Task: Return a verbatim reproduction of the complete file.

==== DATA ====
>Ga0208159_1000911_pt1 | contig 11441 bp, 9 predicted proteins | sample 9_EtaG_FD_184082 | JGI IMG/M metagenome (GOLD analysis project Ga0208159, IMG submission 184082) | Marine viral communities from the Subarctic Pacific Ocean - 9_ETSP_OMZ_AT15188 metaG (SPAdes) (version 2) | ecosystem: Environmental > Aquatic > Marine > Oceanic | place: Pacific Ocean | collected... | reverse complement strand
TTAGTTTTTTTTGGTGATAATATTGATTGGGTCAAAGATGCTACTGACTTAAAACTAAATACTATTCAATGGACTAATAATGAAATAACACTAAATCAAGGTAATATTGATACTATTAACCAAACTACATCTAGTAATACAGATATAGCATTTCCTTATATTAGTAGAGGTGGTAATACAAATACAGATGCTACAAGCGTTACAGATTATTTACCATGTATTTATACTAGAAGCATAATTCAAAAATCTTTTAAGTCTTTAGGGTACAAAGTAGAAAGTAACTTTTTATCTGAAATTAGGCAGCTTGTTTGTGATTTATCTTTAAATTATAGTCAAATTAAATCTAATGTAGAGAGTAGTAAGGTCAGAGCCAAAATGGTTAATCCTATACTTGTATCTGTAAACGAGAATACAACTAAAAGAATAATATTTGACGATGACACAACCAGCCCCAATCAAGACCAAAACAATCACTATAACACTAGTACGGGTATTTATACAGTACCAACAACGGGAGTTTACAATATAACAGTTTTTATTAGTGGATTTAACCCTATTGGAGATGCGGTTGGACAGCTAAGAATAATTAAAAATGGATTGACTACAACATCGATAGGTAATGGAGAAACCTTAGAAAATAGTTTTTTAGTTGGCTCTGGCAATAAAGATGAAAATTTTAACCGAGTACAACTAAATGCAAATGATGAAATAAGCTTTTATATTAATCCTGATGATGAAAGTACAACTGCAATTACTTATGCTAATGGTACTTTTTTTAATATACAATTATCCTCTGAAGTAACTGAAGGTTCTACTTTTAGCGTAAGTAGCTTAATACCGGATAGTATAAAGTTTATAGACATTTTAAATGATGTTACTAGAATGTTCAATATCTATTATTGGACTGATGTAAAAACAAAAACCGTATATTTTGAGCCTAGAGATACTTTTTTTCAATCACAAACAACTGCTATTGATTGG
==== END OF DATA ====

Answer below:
>Ga0208159_1000911_pt1 | contig 11441 bp, 9 predicted proteins | sample 9_EtaG_FD_184082 | JGI IMG/M metagenome (GOLD analysis project Ga0208159, IMG submission 184082) | Marine viral communities from the Subarctic Pacific Ocean - 9_ETSP_OMZ_AT15188 metaG (SPAdes) (version 2) | ecosystem: Environmental > Aquatic > Marine > Oceanic | place: Pacific Ocean | collected... | reverse complement strand
TTAGTTTTTTTTGGTGATAATATTGATTGGGTCAAAGATGCTACTGACTTAAAACTAAATACTATTCAATGGACTAATAATGAAATAACACTAAATCAAGGTAATATTGATACTATTAACCAAACTACATCTAGTAATACAGATATAGCATTTCCTTATATTAGTAGAGGTGGTAATACAAATACAGATGCTACAAGCGTTACAGATTATTTACCATGTATTTATACTAGAAGCATAATTCAAAAATCTTTTAAGTCTTTAGGGTACAAAGTAGAAAGTAACTTTTTATCTGAAATTAGGCAGCTTGTTTGTGATTTATCTTTAAATTATAGTCAAATTAAATCTAATGTAGAGAGTAGTAAGGTCAGAGCCAAAATGGTTAATCCTATACTTGTATCTGTAAACGAGAATACAACTAAAAGAATAATATTTGACGATGACACAACCAGCCCCAATCAAGACCAAAACAATCACTATAACACTAGTACGGGTATTTATACAGTACCAACAACGGGAGTTTACAATATAACAGTTTTTATTAGTGGATTTAACCCTATTGGAGATGCGGTTGGACAGCTAAGAATAATTAAAAATGGATTGACTACAACATCGATAGGTAATGGAGAAACCTTAGAAAATAGTTTTTTAGTTGGCTCTGGCAATAAAGATGAAAATTTTAACCGAGTACAACTAAATGCAAATGATGAAATAAGCTTTTATATTAATCCTGATGATGAAAGTACAACTGCAATTACTTATGCTAATGGTACTTTTTTTAATATACAATTATCCTCTGAAGTAACTGAAGGTTCTACTTTTAGCGTAAGTAGCTTAATACCGGATAGTATAAAGTTTATAGACATTTTAAATGATGTTACTAGAATGTTCAATATCTATTATTGGACTGATGTAAAAACAAAAACCGTATATTTTGAGCCTAGAGATACTTTTTTTCAATCACAAACAACTGCTATTGATTGG